The General Agreement on Tariffs and Trade (GATT) is a multilateral trade agreement that was signed on October 30, 1947. Its primary objective was to promote economic growth and stability by reducing trade barriers and increasing economic cooperation between nations.
The agreement established a set of rules and principles that govern international trade relations, including the elimination of discriminatory practices, the promotion of fair competition, and the protection of intellectual property rights.
One of the key objectives of GATT was to reduce tariffs, which are taxes imposed on imported goods. The agreement sought to lower tariffs on a reciprocal basis, whereby participating nations would reduce their tariffs on goods imported from other countries in exchange for similar reductions on their own exports.
Another objective of GATT was to eliminate non-tariff barriers to trade, such as quotas, import licensing requirements, and technical standards. These barriers can be used to restrict imports, protect domestic industries, or promote other policy goals. By eliminating or reducing these barriers, GATT aimed to promote greater market access and encourage international trade.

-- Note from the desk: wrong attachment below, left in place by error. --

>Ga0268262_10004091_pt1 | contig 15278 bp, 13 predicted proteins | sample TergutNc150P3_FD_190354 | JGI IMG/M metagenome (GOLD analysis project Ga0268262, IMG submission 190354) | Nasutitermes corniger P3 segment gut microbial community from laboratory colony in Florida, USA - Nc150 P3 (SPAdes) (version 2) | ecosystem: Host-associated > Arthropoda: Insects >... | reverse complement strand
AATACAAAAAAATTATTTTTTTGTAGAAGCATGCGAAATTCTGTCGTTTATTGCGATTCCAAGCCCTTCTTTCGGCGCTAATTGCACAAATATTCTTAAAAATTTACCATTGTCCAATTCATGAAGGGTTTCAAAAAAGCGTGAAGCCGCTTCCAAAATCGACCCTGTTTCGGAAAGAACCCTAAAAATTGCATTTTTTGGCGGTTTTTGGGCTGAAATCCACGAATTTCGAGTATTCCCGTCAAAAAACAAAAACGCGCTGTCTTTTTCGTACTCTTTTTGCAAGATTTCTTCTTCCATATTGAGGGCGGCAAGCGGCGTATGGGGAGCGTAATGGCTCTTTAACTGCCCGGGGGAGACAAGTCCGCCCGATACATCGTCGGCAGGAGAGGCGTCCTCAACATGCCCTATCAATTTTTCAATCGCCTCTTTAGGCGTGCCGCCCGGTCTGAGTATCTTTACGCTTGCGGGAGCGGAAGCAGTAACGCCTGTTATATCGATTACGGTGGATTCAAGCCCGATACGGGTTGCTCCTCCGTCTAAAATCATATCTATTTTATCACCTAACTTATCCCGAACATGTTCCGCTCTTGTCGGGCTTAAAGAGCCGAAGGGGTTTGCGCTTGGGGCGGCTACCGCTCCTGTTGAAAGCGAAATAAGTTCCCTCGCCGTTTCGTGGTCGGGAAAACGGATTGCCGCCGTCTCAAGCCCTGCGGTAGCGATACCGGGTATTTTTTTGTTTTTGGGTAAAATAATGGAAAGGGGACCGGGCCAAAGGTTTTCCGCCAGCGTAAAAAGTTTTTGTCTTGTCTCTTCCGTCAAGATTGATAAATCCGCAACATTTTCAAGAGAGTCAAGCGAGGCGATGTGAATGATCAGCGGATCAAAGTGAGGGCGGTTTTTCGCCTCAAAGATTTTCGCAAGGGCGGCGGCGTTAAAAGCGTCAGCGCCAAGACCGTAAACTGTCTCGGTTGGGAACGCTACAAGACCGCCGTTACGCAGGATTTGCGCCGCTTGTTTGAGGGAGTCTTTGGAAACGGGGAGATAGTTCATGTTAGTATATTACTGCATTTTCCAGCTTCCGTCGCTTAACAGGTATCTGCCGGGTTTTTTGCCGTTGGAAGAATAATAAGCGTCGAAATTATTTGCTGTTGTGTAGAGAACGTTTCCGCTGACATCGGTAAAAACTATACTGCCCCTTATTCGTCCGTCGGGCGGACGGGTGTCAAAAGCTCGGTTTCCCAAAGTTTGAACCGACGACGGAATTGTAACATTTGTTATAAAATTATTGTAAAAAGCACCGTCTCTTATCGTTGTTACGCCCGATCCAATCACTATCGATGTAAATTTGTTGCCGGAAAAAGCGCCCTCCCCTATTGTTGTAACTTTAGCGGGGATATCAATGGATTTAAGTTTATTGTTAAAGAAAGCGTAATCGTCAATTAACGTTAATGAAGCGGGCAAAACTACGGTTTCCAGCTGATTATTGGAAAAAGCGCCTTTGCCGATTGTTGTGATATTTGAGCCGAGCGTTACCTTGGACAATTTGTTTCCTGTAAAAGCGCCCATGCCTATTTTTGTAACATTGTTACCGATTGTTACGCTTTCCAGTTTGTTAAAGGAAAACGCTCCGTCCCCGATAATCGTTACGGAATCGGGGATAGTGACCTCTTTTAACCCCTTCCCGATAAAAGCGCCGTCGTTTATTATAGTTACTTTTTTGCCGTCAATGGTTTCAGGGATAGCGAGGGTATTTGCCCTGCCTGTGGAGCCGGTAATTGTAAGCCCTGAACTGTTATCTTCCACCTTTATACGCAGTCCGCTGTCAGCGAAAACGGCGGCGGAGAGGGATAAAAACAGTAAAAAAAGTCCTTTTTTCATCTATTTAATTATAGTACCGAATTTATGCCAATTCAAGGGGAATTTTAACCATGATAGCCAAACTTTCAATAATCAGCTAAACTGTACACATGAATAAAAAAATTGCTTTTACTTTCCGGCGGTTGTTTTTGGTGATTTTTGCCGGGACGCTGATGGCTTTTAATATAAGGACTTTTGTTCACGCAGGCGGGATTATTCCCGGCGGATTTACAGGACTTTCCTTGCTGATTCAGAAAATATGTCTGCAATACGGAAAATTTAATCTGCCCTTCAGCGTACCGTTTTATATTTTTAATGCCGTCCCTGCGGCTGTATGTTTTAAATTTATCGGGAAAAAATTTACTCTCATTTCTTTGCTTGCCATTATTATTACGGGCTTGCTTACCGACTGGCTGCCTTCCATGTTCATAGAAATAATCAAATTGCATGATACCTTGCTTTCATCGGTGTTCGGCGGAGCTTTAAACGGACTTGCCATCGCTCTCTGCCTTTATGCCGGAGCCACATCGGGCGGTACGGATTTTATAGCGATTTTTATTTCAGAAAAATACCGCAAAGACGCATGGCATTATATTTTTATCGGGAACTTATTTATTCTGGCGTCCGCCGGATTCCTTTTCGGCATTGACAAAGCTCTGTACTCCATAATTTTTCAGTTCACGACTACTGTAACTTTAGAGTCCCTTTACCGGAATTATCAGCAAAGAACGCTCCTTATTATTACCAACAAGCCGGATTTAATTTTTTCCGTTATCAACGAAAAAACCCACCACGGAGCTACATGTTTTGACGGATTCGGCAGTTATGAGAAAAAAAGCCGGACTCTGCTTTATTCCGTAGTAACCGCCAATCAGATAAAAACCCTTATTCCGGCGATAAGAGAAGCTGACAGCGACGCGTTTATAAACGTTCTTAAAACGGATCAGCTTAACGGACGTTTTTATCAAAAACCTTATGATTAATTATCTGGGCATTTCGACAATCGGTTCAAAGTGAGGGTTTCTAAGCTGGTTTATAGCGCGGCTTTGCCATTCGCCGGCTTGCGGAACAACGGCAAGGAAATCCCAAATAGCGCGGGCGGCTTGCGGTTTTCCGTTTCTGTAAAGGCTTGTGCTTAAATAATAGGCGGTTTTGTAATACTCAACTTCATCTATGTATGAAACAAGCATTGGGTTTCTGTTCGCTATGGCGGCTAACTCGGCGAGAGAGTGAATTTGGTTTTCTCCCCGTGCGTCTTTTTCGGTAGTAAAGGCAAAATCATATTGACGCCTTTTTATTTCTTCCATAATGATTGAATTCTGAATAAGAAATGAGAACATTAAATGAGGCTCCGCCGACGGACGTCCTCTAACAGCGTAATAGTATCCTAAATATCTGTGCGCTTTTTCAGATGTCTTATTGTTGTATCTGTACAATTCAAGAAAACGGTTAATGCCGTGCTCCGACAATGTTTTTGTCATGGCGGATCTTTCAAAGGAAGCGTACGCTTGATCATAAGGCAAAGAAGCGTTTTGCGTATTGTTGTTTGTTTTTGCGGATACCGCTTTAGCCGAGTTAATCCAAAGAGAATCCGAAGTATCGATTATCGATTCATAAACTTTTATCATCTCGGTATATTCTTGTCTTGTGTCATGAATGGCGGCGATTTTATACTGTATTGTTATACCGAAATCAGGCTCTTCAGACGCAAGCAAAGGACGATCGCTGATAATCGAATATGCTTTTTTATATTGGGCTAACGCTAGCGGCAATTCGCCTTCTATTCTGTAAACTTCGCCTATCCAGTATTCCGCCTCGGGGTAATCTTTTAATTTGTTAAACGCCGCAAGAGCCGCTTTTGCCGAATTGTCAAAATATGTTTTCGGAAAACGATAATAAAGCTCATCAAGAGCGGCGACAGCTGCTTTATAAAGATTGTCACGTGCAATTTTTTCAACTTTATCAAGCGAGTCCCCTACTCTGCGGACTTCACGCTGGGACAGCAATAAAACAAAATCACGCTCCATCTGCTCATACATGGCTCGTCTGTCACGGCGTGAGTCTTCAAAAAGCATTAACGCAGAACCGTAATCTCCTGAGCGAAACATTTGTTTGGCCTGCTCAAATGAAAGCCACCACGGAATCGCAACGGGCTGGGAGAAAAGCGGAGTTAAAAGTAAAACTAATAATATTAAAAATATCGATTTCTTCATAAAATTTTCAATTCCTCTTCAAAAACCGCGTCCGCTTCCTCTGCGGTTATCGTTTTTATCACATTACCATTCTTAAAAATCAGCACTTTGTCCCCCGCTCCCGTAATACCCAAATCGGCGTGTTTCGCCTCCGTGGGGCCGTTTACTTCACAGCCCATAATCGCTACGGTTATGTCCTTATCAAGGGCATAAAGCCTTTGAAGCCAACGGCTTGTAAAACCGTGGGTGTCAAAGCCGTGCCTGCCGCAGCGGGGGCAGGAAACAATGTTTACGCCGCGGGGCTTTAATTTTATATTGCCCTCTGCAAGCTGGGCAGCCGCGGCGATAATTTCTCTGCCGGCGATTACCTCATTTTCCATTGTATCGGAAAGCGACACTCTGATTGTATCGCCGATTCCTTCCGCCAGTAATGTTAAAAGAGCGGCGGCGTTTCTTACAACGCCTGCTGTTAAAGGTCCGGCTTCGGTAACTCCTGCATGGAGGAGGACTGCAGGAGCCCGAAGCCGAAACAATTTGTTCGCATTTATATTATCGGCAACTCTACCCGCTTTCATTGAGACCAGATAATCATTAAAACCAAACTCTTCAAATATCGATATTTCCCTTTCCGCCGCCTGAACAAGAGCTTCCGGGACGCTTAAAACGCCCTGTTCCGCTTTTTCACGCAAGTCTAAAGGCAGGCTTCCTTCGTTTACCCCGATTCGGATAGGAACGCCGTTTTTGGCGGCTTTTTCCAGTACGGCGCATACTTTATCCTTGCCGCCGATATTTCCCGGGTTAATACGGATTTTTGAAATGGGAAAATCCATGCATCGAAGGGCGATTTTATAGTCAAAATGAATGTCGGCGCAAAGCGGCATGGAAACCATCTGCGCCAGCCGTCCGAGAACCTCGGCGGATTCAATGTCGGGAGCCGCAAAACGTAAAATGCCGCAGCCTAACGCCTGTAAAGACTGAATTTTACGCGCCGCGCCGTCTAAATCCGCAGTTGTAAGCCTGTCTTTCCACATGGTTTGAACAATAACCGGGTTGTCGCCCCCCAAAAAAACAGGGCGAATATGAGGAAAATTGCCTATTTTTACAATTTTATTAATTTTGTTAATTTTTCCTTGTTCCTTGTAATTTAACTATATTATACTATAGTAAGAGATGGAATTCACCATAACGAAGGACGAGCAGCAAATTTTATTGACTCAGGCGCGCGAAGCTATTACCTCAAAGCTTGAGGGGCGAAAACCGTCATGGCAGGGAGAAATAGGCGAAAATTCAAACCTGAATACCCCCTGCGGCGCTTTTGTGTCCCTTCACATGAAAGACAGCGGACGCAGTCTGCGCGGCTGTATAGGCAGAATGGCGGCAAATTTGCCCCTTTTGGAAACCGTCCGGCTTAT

GATT also sought to provide a framework for resolving disputes between member nations. The agreement established procedures for resolving disputes through consultation, mediation, and arbitration. It also established a system for reviewing the trade policies of member nations to ensure that they were consistent with the principles of the agreement.
GATT was replaced by the World Trade Organization in 1995, but its principles continue to guide international trade relations today. The WTO has continued to pursue the objectives of GATT, including reducing trade barriers, promoting fair competition, and resolving disputes between member nations.
In conclusion, GATT was a landmark agreement that helped to promote economic growth and stability by reducing trade barriers and increasing economic cooperation between nations. Its primary objectives were to reduce tariffs, eliminate non-tariff barriers to trade, and provide a framework for resolving disputes between member nations. Although it has been replaced by the WTO, its principles continue to be relevant and important in today`s global economy.